April 2004 - Posts
If you are a good developer you know that you should layer your application, however, Visual Studio uses the "old Visual Basic" approach to rich client development. In other words, you create a windows form application. What does Visual Studio do, it creates a main function in the form you create first. Already that means the form is doing more than presentation. Potentially people will also write application initialisation code in this function. Ok I add a button to the form and click on it and the idea opens up the associated event routines. So far I could be writing all my business logic etc within the form.
Of course no one would do this ??? Well, how many prototypes that become production systems are written this way, it is seductive to less skilled developers.
Wouldn't it better if the tools tried to lead people to develop applications using a layed approach. It would certainly help with migration later on to Avalon.
I just saw this business week article being discused on slashdot and thought it illustrates that difficult decisions are starting to made around Longhorn. In other words what features are going to be in the product and which ones will be left out. This is good news as means it will possible to start looking again at the PDC stuff and deciding which bits are worth learning. The trouble about the article is that really does not tell you which bits are being dropped just some vague comments about WinFS.
Happy holidays to everyone, it is great to not have to work again till Tuesday.<br/><br/>
Update: Thanks Drew, it looks like I made the mistake of reading the Business Week article and assuming it was reporting news. It seems like another piece of FUD
I finally found out what my problem was with my code that ran ok on 2000 but throws an exception on Windows XP. I have this piece of code
Using the enablevisualstyles method XP visual styles are applied to your winforms when the application is running on Windows XP. Unfortunately there seems to be some bugs with enablevisualstyles. I got bitten by one of those bugs. My wizard control is displayed using ShowDialog() and this throws an exception on XP but none on Windows 2000. In order to solve the problem you must use the following code:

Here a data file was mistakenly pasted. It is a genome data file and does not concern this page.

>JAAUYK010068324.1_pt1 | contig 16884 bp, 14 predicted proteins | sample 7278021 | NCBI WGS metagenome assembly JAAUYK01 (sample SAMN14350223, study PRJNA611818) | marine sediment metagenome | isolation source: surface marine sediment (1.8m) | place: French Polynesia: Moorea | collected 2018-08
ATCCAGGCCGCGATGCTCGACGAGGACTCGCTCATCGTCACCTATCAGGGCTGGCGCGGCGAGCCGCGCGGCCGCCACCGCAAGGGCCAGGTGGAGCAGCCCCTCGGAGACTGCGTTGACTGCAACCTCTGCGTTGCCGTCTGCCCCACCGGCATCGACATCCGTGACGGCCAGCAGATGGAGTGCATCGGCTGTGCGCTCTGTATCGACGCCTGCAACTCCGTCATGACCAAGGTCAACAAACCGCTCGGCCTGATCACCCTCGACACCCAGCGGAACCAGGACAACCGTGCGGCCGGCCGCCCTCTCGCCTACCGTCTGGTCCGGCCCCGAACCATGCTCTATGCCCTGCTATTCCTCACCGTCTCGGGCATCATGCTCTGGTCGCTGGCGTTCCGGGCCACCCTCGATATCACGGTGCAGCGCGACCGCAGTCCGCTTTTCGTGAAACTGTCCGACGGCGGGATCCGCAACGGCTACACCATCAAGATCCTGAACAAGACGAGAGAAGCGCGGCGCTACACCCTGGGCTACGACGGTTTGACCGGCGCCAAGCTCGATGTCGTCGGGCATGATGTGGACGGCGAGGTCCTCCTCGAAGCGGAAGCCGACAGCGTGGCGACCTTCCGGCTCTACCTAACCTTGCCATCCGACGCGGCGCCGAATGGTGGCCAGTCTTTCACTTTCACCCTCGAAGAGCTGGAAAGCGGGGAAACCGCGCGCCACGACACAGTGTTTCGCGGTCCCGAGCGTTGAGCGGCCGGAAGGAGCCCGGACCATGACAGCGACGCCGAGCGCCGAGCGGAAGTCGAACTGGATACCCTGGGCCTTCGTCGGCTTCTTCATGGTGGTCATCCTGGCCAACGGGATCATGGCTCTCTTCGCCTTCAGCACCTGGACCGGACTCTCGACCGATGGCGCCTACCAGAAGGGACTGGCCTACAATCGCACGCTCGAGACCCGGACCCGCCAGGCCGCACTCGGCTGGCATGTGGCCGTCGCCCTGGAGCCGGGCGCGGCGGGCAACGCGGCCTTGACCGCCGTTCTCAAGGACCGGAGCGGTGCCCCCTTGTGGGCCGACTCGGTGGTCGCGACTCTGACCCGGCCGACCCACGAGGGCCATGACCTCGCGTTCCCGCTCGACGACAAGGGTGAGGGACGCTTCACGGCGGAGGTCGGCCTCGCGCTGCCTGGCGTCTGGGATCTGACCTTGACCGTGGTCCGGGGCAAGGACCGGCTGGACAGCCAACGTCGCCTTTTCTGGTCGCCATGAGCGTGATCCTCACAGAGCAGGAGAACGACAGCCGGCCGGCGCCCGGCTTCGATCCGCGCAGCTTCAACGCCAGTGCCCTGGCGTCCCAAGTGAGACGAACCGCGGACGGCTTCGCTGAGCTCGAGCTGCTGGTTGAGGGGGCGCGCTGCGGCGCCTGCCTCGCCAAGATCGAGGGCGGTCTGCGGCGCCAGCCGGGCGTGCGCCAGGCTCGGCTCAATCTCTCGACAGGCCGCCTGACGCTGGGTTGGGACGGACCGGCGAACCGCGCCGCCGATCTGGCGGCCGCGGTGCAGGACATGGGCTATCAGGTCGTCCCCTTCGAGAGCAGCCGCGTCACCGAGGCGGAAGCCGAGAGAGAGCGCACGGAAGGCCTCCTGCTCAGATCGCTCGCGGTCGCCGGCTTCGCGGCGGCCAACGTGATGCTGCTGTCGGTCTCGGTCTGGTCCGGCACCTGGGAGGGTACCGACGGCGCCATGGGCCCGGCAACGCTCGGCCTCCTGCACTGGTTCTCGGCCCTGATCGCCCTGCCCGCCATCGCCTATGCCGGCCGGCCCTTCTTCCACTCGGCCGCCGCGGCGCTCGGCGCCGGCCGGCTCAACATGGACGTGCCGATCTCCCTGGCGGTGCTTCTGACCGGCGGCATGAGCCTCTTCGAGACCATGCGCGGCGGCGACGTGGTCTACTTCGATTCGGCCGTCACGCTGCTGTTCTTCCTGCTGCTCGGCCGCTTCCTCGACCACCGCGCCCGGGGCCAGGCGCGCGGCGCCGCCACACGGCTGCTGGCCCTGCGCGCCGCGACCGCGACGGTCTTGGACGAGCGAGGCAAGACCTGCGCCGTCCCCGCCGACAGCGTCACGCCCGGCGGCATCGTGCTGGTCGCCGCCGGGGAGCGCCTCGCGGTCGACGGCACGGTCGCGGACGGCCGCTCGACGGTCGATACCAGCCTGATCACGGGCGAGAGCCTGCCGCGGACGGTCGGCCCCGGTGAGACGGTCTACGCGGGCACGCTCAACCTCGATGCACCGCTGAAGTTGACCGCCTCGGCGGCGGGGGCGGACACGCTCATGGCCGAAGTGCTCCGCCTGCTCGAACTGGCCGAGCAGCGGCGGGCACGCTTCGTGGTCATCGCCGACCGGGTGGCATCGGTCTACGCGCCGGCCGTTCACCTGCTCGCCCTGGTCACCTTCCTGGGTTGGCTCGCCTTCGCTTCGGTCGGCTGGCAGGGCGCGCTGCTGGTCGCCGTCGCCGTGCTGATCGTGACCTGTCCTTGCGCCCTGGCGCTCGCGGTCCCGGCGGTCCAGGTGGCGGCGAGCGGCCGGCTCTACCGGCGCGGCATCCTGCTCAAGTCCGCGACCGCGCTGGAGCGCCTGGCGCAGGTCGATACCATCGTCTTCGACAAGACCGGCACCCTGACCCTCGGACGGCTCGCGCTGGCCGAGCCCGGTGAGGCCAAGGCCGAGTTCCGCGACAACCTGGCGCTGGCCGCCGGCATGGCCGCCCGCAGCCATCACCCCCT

There seems to be some other bugs with
from Code Project
Jeff I wish had remembered your blog entry last year about this problem. It would be so nice if this problem could be fixed in a service pack as it is a real pain.
I have been developing a .Net rich client application in C# for internal company use. My machine is running Windows 2000 and I am using Visual Studio 2003 for development I decided to use wizard control from Tim Dawson
. I have created a form and placed the wizard control on the form. From the application I open the form containing the wizard using ShowDialog() and then close the form using this.close(). This works perfectly well on Windows 2000, but when I install the application on Windows XP, a CLR unexpected exception error occurs when you I try to close the wizard control form and I have to close the application. I changed the code to use this.dispose() but I still get the problem, again it works perfectly on Windows 2000 and fails with the same unexpected exception error on Windows XP.
I know the joke with Java is that it is a "Write Once test everywhere" solution. After this experience I am beginning to wonder if this is also true of .Net. I would expect there to be difference in behaviour between Windows 9x and Windows 2000/XP but I am surprised about there being a big difference between 2000 and XP.
I am curious if anyone can help me and explain the differences between the CLR exception handling on 2000 and XP , if there are any and areas where I should check. I have tried to google for for information but without much joy.